Engaging high school students to digitize local historical documents has benefits for both the students and the community.  Students will learn local history and document preservation, and the community will have a lasting legacy.

The project was set in motion by Spruce Mountain High School social studies teachers Sue St. Pierre and Nate Purrington.  According to them, history is not limited to textbooks, and students need to find it around them.

Students to Digitize Local Historical DocumentsThe Hands-On History program involves juniors and seniors, who work with the Washburn-Norlands Living History Center’s stone library.  A recent project had them poring over 19th century calling cards.

“I’ve always been a history buff,” senior Bradley Howes said as he prepared to digitize a calling card used by a member of the Washburn family who lived at the 445-acre complex. “I want to be a history teacher,” he said.

St. Pierre and Purrington secured a $2,000 grant and in-kind assistance from the Maine Historical Society and the Maine Humanities Council to offer the local history course to students.

“This is the first time we’ve worked with the Maine Humanities Council,” Purrington said.

Prior to receiving the grant, St. Pierre and Purrington were required to write research papers on Maine people from the 19th century. St. Pierre chose William Pitt Fesseden, a former governor, and Purrington wrote on the Stone family who helped settle Jay. Plans for offering the hands-on history course began in 2009, Purrington said.Students to Digitize Local Historical Documents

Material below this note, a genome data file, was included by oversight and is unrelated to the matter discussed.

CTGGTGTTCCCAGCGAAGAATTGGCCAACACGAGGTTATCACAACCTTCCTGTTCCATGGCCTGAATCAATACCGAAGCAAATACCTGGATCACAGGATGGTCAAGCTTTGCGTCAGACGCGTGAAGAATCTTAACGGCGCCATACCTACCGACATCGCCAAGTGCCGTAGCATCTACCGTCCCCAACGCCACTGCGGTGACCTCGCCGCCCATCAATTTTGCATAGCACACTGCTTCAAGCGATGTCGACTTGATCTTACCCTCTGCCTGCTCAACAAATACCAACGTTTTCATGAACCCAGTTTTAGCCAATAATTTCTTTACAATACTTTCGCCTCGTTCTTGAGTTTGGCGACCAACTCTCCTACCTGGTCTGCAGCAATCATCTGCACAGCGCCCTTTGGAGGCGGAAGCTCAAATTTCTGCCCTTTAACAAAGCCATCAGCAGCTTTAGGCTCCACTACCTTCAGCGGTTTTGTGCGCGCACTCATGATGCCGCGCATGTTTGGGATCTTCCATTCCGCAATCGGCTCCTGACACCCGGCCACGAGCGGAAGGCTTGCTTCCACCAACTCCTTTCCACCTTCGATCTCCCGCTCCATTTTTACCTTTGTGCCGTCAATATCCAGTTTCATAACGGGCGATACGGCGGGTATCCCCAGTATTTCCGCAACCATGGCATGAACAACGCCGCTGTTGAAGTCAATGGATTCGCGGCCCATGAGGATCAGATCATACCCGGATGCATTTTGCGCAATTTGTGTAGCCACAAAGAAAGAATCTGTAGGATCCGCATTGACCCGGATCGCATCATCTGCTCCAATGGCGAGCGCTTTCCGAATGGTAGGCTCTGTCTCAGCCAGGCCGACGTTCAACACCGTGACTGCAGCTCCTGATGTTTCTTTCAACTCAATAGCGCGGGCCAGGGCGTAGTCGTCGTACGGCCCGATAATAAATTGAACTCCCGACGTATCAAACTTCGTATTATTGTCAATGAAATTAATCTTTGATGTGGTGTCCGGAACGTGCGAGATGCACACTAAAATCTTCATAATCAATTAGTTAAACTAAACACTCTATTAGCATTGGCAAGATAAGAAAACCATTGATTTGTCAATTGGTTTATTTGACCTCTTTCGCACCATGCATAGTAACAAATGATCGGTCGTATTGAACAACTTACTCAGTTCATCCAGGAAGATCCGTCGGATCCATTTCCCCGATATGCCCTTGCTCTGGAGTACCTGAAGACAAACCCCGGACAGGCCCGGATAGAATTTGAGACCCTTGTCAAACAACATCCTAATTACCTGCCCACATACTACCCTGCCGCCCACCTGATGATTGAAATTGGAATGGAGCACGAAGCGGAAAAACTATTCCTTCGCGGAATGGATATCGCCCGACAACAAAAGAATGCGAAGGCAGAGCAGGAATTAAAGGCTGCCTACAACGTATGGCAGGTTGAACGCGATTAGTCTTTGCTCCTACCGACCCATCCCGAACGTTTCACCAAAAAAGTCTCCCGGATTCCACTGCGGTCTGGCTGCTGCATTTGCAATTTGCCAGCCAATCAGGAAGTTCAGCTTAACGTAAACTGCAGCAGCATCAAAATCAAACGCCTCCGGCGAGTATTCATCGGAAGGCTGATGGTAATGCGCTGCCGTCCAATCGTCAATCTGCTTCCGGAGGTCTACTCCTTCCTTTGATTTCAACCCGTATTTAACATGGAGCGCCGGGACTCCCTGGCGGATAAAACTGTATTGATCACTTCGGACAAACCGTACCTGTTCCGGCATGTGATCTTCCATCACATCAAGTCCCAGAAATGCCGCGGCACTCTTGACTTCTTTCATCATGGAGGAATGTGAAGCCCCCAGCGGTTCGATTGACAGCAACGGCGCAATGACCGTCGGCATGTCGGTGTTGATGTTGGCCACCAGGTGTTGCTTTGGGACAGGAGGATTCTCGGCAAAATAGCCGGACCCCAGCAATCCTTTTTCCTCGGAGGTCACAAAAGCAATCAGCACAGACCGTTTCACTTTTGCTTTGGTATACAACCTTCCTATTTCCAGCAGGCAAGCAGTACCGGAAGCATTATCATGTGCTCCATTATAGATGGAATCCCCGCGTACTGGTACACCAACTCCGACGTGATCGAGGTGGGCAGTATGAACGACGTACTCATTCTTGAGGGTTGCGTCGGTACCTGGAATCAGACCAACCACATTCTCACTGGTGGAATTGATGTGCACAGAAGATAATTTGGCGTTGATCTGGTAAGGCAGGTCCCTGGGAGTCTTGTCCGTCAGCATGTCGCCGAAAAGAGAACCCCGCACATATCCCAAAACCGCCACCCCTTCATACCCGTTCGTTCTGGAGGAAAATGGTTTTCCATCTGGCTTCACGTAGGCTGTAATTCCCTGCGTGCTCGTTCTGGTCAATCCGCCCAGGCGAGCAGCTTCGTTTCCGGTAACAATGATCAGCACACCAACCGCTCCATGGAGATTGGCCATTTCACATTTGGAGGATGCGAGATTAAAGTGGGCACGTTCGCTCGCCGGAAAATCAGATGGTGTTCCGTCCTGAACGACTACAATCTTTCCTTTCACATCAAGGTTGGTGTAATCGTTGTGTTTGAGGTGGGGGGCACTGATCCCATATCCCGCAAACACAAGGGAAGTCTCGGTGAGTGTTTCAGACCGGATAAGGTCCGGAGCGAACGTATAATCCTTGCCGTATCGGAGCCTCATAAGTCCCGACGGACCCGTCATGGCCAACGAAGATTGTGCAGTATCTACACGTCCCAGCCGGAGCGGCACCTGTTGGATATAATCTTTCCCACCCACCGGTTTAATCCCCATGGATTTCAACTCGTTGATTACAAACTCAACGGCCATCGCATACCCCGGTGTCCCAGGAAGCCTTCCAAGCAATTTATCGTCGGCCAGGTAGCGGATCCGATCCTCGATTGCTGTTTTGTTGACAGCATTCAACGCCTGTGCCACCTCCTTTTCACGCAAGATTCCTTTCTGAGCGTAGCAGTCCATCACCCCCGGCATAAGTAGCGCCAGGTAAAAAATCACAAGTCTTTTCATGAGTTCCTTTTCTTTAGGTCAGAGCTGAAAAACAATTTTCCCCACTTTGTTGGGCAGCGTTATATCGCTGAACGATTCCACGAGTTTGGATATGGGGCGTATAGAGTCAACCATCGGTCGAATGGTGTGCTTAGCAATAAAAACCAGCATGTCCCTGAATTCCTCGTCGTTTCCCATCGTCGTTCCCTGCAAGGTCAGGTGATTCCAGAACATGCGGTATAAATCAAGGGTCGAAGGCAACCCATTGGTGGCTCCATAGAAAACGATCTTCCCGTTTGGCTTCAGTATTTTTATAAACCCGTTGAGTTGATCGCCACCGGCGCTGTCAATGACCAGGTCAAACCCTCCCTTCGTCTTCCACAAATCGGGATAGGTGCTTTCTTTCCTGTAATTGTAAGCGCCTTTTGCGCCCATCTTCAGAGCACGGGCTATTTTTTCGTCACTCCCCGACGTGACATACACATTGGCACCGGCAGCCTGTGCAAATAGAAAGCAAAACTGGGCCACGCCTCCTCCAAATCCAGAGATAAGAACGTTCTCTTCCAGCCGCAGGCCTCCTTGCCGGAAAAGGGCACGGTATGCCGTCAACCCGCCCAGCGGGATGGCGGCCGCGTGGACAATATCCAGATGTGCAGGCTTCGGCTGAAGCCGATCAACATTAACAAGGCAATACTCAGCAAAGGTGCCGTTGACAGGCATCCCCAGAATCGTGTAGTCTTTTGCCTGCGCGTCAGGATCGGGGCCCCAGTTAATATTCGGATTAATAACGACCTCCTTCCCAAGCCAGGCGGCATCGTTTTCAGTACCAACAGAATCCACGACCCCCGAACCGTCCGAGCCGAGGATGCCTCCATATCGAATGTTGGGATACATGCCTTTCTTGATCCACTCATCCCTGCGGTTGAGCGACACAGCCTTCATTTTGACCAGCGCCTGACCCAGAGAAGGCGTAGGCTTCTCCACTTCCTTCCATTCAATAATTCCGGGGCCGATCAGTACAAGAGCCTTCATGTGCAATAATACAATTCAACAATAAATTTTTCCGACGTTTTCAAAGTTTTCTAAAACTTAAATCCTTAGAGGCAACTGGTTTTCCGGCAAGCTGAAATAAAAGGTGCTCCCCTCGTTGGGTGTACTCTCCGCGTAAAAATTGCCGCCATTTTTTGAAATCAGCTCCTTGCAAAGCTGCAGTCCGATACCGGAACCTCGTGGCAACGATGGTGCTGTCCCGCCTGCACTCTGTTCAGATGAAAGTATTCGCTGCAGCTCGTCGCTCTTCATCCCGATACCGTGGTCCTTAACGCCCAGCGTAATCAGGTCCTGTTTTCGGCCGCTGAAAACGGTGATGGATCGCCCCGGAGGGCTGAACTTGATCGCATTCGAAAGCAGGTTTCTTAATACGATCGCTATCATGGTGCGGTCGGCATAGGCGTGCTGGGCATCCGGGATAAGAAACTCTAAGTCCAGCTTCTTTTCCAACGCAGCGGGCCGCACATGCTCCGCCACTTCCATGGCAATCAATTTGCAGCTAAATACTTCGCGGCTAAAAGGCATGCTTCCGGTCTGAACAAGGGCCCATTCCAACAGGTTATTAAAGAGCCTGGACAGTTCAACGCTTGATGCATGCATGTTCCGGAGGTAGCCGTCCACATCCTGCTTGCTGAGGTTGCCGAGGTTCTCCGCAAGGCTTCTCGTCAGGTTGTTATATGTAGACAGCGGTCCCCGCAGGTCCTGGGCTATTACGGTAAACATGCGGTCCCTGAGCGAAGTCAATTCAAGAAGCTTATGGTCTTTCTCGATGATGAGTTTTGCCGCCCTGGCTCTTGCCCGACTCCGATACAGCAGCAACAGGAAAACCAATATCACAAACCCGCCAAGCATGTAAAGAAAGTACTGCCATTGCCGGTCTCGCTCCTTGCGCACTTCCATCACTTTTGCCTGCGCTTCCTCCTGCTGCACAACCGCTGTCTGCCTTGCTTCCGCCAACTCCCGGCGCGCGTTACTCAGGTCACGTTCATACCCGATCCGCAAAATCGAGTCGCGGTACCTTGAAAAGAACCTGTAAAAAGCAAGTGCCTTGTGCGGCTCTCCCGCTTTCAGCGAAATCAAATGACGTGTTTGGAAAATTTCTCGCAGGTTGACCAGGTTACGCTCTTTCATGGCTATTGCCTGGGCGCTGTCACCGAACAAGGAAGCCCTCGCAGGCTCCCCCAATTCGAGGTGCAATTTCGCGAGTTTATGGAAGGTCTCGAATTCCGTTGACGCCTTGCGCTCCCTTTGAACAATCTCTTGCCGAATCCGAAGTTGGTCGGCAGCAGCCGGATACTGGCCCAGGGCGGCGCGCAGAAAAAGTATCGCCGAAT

Students will research and digitize original documents at the Norlands until late spring. Once completed, all projects will be displayed on the Maine Memory Network website. Plans are underway to present a play or skit on some of what the students have learned.

Senior Peter Theriault said Tuesday that he liked poring through documents from the 19th century.

“It’s pretty cool to learn about our past and to bring it back to life,” he said.

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